This ruling exposes our Government's shameful attitude to Iraqi human rights

Share
Related Topics

Yesterday's ruling in the High Court, concerning the suspicious death of a young Iraqi, is a historic victory for a civilised conception of human rights and an important reminder to our Government of its responsibilities to the people of Iraq.

Yesterday's ruling in the High Court, concerning the suspicious death of a young Iraqi, is a historic victory for a civilised conception of human rights and an important reminder to our Government of its responsibilities to the people of Iraq.

In January our sister paper, The Independent on Sunday, revealed that Baha Mousa, a hotel receptionist arrested in Basra by the Queen's Lancashire Regiment, had died while in British custody. Those arrested with Mr Mousa claim he was killed by British soldiers.

Mr Mousa's family feel that the British Army never investigated their son's death properly. Lawyers representing the family in the High Court demanded recourse to justice under the European Convention on Human Rights, arguing that since the Army was in control in that part of Iraq when Mr Mousa died, British justice is applicable.

Lord Justice Rix and Mr Justice Forbes found in favour of the family. The Army's investigation into Mr Mousa's death was judged to have been woefully inadequate and there is now likely to be an independent inquiry. The judges also ruled that since Mr Mousa was being held in the custody of the Army when he died, his family is, indeed, entitled to claim British civilian justice. This includes the provisions of the European Convention on Human Rights, which guarantees the right to life and freedom from torture. For Mr Mousa's family this will be a relief. It means they have a chance of finding out what happened to their son.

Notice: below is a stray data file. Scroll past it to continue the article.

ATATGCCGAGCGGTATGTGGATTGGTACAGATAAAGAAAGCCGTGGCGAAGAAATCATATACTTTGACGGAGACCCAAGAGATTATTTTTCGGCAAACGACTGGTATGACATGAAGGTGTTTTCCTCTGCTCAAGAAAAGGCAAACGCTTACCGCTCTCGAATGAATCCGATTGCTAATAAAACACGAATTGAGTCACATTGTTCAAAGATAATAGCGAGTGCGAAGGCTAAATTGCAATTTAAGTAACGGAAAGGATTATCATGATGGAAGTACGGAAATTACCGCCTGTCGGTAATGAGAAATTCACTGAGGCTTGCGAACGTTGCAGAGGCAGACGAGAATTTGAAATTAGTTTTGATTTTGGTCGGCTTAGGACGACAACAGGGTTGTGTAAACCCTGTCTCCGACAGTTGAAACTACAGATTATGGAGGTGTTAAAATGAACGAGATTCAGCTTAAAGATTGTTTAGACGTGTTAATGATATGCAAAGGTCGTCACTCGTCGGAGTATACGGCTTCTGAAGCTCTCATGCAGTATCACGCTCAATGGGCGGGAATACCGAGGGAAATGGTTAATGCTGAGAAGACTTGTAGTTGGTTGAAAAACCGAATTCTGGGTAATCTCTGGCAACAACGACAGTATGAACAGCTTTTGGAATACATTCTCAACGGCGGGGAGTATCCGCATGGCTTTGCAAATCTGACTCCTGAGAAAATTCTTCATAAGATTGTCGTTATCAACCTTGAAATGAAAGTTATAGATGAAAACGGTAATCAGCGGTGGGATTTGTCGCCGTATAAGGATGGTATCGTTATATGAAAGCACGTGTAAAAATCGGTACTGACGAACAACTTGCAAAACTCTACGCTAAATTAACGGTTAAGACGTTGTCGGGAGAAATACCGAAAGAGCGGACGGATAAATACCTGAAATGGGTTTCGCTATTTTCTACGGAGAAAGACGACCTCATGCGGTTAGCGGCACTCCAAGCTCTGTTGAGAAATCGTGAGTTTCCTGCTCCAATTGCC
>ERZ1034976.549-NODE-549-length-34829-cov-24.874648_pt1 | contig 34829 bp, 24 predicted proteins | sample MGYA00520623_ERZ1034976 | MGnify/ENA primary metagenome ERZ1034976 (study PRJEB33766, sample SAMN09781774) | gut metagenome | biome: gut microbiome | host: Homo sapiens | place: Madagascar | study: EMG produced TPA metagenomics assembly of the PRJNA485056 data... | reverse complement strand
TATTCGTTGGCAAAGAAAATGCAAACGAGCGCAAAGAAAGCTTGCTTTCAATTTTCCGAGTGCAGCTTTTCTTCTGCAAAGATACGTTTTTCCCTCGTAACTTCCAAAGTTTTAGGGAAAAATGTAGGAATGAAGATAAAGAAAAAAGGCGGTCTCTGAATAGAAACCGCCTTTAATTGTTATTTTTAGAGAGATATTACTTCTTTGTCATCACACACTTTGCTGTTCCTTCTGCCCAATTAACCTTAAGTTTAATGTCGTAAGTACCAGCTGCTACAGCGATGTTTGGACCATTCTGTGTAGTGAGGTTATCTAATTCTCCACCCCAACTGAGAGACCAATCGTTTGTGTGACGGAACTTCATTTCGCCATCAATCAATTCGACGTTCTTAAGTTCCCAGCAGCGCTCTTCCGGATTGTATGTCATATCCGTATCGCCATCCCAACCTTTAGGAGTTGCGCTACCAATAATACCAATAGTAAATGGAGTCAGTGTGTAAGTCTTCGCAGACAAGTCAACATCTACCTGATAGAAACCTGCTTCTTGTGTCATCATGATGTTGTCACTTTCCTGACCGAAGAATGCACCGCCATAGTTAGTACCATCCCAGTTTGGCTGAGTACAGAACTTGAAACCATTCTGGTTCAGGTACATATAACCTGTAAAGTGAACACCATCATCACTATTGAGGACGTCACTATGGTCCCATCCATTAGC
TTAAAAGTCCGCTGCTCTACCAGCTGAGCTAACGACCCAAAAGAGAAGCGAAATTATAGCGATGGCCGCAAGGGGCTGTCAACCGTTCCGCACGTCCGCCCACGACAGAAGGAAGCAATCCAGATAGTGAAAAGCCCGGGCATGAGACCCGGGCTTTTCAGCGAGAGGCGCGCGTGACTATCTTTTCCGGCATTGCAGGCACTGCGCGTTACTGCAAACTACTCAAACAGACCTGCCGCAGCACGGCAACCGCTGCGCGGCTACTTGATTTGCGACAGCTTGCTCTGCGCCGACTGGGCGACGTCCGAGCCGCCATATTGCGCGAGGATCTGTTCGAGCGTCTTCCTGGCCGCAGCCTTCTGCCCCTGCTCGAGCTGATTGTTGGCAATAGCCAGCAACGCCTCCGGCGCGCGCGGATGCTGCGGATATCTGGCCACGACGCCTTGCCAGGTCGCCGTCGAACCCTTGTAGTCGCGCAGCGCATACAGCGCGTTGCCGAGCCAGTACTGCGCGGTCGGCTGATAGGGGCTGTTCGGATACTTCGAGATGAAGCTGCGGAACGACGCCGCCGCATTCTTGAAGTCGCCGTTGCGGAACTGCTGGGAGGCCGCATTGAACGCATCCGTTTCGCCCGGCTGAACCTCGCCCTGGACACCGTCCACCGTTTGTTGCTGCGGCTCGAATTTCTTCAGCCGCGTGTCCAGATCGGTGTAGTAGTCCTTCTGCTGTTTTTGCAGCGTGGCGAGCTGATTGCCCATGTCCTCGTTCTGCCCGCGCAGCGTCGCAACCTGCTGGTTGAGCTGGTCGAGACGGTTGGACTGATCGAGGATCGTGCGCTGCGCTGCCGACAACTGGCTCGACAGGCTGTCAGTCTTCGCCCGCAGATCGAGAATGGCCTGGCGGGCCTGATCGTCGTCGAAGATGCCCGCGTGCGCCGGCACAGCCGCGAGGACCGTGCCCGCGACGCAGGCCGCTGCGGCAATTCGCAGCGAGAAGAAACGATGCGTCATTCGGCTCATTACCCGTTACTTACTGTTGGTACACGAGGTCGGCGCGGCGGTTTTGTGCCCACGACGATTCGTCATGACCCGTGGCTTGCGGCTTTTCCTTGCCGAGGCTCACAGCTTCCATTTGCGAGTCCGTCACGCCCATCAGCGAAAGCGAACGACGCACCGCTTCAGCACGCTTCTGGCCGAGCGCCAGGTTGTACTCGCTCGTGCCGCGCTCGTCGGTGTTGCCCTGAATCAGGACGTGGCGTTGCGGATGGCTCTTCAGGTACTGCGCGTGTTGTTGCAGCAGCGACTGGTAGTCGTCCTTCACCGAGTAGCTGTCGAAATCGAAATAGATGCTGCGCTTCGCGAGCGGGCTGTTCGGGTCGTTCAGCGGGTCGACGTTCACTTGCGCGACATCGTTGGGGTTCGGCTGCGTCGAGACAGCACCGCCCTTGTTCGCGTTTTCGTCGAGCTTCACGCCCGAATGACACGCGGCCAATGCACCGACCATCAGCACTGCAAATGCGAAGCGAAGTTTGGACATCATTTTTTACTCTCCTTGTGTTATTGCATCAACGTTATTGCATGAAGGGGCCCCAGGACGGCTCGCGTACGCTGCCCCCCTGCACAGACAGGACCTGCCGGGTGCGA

The High Court ruling also shows how reprehensible the conduct of the British Army and the Ministry of Defence has been throughout this whole affair. Lord Justice Rix and Mr Justice Forbes strongly criticised "the dilatoriness of the investigative process" conducted by the Royal Military Police's Special Investigations Branch. The allegations over how Mr Mousa died were of the utmost seriousness. It is claimed that he was subjected to beatings to his neck and genitals and that he was kicked in the chest until he eventually died. Other prisoners spoke of their experiences of being hooded, deprived of sleep and dunked in freezing water. These alleged abuses are on a par with what happened at Abu Ghraib. But, despite this testimony, those charged with investigating Mr Mousa's death saw no need for urgency.